Amid talk of new peace pushes, Palestinians hold firm to preconditions
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Amid talk of new peace pushes, Palestinians hold firm to preconditions

PLO official says US told that Ramallah won’t budge without settlement freeze, prisoner release; second official reports little progress in bid for Moscow-hosted talks

Dov Lieber is The Times of Israel's Arab affairs correspondent.

Palestinians officials rejected a recent US proposal for a trilateral peace summit with Israel, a Palestinian official said on Sunday, amid reports that efforts for possible talks hosted by Moscow were pushing forward.

Senior PLO official Wasel Abu Yousef told the Jordanian daily al-Ghad that the US had been informed of the PLO’s “firm stance” for two requirements to be met before any meeting with the Israelis: a freeze of construction in the settlements and the release of the fourth batch of prisoners promised to the Palestinians during negotiations in 2014.

A separate PLO official close to the negotiations department told The Times of Israel he hadn’t heard of any such American proposal for a trilateral summit.

A senior official in the Palestinian Authority President’s office contacted by The Times of Israel also said he hadn’t heard of the proposal.

The PLO official close to the negotiations department, who wished to remain unnamed, said the US is trying to figure out something to bypass the French initiative, but said the Palestinian requirements for resumption of talks are still the same: a freeze on settlement construction and release of prisoners.

Israeli officials say they are willing to hold talks, but rebuff Palestinian demands for preconditions.

Protesters angry at Israel's decision to release Palestinian prisoners as part of US-mediated peace talks interrupt the speech of Israeli Prime Minister Benjamin Netanyahu at a ceremony held at Mount Herzl military cemetery in Jerusalem on May 05, 2014. (Photo credit: Emil Salman/Pool/Flash90)
Protesters angry at Israel’s decision to release Palestinian prisoners as part of US-mediated peace talks interrupt the speech of Israeli Prime Minister Benjamin Netanyahu at a ceremony held at Mount Herzl military cemetery in Jerusalem on May 5, 2014. (Emil Salman/Pool/Flash90)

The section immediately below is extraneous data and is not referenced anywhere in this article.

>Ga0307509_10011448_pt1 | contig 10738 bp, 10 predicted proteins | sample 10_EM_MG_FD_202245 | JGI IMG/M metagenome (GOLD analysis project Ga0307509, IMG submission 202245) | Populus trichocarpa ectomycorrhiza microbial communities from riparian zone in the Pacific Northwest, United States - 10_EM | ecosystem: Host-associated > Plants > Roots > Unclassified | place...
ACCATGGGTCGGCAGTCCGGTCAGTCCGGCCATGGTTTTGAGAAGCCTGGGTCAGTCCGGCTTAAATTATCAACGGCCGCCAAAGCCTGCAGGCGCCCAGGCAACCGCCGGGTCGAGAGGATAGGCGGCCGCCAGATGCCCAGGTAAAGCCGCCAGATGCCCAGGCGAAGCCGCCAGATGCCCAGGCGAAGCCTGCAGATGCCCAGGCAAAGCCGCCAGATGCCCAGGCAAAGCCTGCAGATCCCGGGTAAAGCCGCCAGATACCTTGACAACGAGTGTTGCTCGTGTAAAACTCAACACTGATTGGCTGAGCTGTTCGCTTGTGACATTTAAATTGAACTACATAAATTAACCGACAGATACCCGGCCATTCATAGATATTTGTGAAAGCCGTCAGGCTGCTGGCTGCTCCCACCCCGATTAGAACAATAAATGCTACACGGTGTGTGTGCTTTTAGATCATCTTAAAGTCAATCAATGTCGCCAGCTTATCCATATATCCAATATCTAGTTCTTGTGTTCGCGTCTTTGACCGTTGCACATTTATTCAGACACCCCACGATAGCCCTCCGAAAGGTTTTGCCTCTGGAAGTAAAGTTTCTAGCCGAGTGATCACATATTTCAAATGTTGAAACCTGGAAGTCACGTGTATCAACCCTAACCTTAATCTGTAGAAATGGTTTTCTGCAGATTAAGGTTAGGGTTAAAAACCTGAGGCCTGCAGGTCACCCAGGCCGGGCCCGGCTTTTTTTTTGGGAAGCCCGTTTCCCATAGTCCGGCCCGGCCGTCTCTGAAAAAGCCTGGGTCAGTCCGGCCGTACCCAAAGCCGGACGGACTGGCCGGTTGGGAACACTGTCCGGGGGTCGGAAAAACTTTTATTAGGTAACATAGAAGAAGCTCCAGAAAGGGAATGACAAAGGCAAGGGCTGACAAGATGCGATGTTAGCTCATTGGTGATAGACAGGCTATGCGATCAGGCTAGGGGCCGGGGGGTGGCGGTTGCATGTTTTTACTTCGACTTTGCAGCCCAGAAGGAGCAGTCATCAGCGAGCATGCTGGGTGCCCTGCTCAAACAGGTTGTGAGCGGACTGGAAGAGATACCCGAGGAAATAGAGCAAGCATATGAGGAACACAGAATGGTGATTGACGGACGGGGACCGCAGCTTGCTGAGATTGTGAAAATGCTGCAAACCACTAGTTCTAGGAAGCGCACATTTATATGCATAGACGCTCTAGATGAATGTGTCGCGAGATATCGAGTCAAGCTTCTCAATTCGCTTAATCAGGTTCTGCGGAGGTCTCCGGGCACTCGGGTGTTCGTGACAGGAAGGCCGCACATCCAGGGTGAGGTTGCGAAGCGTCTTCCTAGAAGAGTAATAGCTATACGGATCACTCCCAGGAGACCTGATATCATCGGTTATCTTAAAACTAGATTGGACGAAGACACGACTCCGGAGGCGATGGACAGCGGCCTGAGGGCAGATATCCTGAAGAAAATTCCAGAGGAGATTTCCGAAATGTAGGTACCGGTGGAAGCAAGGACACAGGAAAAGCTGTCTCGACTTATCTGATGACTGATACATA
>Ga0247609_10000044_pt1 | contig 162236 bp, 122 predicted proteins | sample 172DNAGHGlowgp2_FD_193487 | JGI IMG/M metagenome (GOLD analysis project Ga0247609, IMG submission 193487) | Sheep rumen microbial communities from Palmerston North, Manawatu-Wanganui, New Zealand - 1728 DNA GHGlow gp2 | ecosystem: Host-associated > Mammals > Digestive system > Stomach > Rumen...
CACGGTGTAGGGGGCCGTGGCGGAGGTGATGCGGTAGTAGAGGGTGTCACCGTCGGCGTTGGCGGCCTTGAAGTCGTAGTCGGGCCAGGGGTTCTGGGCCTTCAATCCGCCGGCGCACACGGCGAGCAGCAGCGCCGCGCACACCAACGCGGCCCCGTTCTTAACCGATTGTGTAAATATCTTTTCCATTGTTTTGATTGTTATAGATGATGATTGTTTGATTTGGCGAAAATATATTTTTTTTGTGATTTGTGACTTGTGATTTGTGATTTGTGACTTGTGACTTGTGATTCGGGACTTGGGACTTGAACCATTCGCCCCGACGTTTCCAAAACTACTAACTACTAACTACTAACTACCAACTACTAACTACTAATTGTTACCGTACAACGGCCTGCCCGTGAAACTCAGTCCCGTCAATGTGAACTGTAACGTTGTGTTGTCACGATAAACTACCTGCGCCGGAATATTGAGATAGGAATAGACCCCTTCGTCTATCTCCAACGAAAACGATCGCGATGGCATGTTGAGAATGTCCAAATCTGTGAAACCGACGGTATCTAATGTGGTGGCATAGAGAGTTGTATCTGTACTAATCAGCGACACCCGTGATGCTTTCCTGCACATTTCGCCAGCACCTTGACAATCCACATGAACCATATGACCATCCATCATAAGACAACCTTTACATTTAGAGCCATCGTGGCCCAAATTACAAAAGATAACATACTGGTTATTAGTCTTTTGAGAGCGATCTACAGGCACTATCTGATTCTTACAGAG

The Palestinians are currently focusing their efforts on the French peace initiative — a regional approach to bringing an end to the conflict and to create a clear time frame for the establishment of a Palestinian state.

Jerusalem opposes Paris’s plan and argues that only direct bilateral negotiations would be effective.

On Sunday, the Israeli Haaretz daily reported that talks on peace negotiations had been hosted by Moscow, citing Palestinian officials.

However, Ahmed Majdalani, a senior member of the Palestine Liberation Organization, said the Palestinian demands remain the same, indicating that little progress had been made.

The Moscow talks were first brought up by Egyptian President Abdel-Fattah el-Sissi last week, when he said that Russian President Vladimir Putin was willing to host Israeli and Palestinian leaders for direct talks.

In July, it was reported that Egypt itself was seeking to host a trilateral meeting in Cairo.

Egyptian President Abdel-Fattah el-Sissi (right) shakes hands with his Russian counterpart Vladimir Putin during their meeting in Cairo on February 10, 2015. (photo credit: AFP/ Ria Novosti/Mikhail Klimentyev)
Egyptian President Abdel-Fattah el-Sissi (right) shakes hands with his Russian counterpart Vladimir Putin during their meeting in Cairo on February 10, 2015. (AFP/ Ria Novosti/Mikhail Klimentyev)

 

Palestinian Authority President Mahmoud Abbas has demanded that Egyptians force Israel to freeze settlement construction and release the fourth batch of prisoners before he would consent to attend the summit in Cairo. Abbas also demanded that Israel acquiesce to negotiations based on the pre-1967 lines and pledge ahead of time to implement any agreements reached in the talks.

The PLO official close to the negotiations department denied earlier reports in the Israeli press that Abbas had relented on the requirements toward Israel in regards to the Cairo summit.

Netanyahu in July reportedly told Egyptian Foreign Minister Sameh Shoukry — on a rare visit to Jerusalem — he would be willing to meet with Abbas in Cairo for talks hosted by Sissi. The Prime Minister’s Office did not deny the report by the Saudi-owned, pan-Arab news outlet Al-Arabiya.

It said in a statement that “whether the issue was discussed or not, Israel has always said it is prepared to conduct direct bilateral negotiations with no preconditions.”

Times of Israel staff contributed to this report.

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